Mitra Samareh Fekri, Faranak Salajegheh, Mohammad Rezaei Zadeh Rukerd, Mohsen Nakhaie, Maliheh Sadat Bazrafshani, Fatemeh Goharriz, Mohammad Sadegh Shahmoradzadeh Miri

Assessing Lung Function and Quality of Life in COVID-19 Patients: A Pilot Study

  • Pulmonary and Respiratory Medicine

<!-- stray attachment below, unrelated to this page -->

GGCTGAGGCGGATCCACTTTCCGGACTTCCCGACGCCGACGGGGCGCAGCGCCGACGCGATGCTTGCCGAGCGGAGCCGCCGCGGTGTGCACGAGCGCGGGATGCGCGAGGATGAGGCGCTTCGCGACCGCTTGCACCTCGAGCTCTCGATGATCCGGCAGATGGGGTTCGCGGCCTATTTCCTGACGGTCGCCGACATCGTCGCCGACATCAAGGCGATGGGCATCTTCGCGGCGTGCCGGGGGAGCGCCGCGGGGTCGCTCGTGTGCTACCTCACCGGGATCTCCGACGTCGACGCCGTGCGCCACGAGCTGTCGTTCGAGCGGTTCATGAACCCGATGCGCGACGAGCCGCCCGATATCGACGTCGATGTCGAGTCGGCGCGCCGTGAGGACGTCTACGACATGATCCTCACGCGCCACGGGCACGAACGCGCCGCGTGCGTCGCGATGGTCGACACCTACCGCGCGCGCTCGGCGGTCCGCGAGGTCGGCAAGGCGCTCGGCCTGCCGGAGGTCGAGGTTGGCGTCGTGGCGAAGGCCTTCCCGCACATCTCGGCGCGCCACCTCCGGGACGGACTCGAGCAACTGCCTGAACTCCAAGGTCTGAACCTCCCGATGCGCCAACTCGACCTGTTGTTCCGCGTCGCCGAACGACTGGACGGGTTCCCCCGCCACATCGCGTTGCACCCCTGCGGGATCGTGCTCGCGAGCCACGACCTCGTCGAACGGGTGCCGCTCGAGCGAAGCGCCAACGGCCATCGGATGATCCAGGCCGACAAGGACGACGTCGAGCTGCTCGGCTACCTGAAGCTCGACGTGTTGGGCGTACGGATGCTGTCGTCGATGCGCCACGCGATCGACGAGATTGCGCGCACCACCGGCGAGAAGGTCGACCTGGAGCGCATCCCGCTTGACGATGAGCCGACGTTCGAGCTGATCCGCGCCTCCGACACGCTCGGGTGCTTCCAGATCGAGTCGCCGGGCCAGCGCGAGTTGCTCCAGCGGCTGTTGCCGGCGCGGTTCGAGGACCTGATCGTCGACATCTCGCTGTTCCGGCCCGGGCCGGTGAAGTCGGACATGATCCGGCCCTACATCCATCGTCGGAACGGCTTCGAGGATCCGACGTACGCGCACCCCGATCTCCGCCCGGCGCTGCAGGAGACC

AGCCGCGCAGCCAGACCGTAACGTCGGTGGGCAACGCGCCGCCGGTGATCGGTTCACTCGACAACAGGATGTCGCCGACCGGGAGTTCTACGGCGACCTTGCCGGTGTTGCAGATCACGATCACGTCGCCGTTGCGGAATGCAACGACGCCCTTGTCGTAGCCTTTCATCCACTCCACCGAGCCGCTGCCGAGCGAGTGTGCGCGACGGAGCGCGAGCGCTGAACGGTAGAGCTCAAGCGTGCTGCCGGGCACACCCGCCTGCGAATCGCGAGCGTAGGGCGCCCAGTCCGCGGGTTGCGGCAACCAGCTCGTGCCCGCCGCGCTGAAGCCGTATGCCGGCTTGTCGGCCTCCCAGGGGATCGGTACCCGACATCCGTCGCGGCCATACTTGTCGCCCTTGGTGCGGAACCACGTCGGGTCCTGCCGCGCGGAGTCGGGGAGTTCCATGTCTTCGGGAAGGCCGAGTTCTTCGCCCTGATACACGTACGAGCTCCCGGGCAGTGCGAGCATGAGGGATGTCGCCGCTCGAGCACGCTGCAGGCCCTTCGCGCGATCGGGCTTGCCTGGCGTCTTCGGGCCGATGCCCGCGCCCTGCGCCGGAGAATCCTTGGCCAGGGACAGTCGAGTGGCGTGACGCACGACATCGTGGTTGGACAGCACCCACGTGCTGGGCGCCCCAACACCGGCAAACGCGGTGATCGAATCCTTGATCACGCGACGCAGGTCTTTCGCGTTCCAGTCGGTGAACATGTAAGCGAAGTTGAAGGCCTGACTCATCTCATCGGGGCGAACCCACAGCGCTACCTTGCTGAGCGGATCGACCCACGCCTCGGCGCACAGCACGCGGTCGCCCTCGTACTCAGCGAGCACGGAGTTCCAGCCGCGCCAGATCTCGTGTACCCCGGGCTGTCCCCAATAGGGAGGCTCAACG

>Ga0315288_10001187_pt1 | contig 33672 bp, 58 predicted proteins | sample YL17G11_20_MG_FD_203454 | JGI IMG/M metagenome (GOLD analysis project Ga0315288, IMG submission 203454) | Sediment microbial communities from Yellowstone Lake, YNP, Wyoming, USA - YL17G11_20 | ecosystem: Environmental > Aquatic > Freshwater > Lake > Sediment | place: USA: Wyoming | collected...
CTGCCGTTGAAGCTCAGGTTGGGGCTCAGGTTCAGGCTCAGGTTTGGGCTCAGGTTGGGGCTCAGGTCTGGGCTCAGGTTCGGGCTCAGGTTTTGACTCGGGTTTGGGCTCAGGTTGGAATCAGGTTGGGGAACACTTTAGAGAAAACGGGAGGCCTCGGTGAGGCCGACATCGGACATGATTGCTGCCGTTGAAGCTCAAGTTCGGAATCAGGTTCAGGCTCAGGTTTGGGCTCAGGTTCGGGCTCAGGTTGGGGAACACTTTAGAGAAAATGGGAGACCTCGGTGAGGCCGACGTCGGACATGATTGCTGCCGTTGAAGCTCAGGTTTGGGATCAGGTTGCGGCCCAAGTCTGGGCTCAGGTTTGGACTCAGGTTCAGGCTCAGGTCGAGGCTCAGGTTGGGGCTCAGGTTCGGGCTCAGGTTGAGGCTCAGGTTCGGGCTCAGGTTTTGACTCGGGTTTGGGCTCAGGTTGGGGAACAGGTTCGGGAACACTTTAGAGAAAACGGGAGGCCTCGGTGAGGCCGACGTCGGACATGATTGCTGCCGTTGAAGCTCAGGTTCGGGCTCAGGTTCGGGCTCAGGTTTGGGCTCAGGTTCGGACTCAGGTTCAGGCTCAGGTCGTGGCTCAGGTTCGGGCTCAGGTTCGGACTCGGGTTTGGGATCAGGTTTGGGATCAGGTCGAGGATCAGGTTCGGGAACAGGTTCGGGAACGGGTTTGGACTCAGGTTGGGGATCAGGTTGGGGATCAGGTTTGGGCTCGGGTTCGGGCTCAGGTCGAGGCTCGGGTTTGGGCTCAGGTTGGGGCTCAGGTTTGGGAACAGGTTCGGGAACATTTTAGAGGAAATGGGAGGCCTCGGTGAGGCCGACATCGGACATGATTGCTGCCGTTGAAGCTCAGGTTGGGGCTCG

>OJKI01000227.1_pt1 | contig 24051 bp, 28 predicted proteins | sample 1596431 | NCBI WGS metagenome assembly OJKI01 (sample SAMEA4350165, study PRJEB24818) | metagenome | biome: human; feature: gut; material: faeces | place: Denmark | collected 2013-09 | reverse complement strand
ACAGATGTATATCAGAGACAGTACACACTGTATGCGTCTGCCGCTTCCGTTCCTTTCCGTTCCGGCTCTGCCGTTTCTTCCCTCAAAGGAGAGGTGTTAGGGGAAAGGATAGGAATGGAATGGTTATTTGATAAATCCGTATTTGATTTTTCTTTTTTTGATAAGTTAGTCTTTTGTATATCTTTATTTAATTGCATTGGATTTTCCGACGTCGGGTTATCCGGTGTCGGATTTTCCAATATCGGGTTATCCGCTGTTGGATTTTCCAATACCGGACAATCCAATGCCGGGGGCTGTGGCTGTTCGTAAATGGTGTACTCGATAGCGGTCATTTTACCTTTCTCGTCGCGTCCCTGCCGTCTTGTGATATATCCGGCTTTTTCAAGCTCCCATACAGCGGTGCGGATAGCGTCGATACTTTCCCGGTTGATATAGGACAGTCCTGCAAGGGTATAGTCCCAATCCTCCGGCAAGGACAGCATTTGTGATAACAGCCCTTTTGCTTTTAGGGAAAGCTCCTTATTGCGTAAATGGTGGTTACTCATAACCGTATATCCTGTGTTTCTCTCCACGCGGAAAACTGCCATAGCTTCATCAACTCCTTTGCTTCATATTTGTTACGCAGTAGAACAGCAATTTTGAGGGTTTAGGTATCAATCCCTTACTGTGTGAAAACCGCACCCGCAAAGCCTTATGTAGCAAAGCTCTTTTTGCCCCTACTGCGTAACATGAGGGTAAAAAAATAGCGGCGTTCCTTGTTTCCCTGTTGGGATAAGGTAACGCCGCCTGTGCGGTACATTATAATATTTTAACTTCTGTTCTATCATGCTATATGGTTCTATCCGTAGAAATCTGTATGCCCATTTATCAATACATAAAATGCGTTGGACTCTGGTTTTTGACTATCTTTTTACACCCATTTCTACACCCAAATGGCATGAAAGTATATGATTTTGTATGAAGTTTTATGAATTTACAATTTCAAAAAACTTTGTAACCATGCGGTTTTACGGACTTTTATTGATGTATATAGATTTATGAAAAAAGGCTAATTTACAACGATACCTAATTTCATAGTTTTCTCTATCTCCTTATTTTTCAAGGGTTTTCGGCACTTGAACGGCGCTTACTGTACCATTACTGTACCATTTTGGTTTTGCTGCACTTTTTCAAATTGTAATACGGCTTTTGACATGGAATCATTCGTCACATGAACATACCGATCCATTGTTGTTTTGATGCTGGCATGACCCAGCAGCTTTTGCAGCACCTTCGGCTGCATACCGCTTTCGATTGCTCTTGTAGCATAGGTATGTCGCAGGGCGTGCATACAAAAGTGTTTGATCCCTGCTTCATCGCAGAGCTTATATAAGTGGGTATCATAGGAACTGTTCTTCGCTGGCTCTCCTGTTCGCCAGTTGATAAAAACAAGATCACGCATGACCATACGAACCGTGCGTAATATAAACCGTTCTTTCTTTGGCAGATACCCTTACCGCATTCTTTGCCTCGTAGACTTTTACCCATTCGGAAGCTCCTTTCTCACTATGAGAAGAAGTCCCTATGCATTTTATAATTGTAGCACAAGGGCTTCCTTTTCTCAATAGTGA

Background and Objective: Respiratory complications of COVID-19 should be considered as critical concerns that require prompt medical intervention. The aim of this study was to examine the impact of COVID-19 on pulmonary function and quality of life among recovered patients through a three-month follow-up period. Methods: This pilot study aimed to assess the pulmonary functions and quality of life in 32 COVID-19 survivors at Afzalipour Hospital, Kerman, Iran. Pulmonary functions were evaluated using spirometry to evaluate FVC, FEV1, PEF, and FEV1/FVC. Quality of life was measured using the SF-36 questionnaire, which evaluated eight health-related concepts. Statistical analysis was performed using SPSS v23. Results: Among the 32 survivors of COVID-19, 41.6% and 59.4% were male and female, respectively. The mean length of hospitalization for admitted patients (56.3% of all patients) was 10.89 days. Male survivors exhibited significantly lower values in FEV1 (3.06 vs. 4.05, p = 0.02), PEF (6.45 vs. 10.58, p = 0.002), and FEF-25-75 (3.17 vs. 4.94, p = 0.008) compared to healthy males of the same age. For female survivors, all pulmonary indices were significantly lower than healthy females of the same age. Regarding quality of life, there was no statistical significance between male and female survivors. However, when compared with healthy populations, survivors obtained lower scores in various quality-of-life items. Male survivors had notably lower scores in physical functioning (3.17 vs. 4.94, p = 0.008) and physical role (40.38 vs. 73.8, p = 0.008). Female survivors scored considerably lower than the healthy population in all quality of life items, except for role emotional and mental health. Conclusion: COVID-19 survivors had lower pulmonary indices and quality of life compared to healthy individuals of the same sex and age, with female survivors exhibiting worse conditions.

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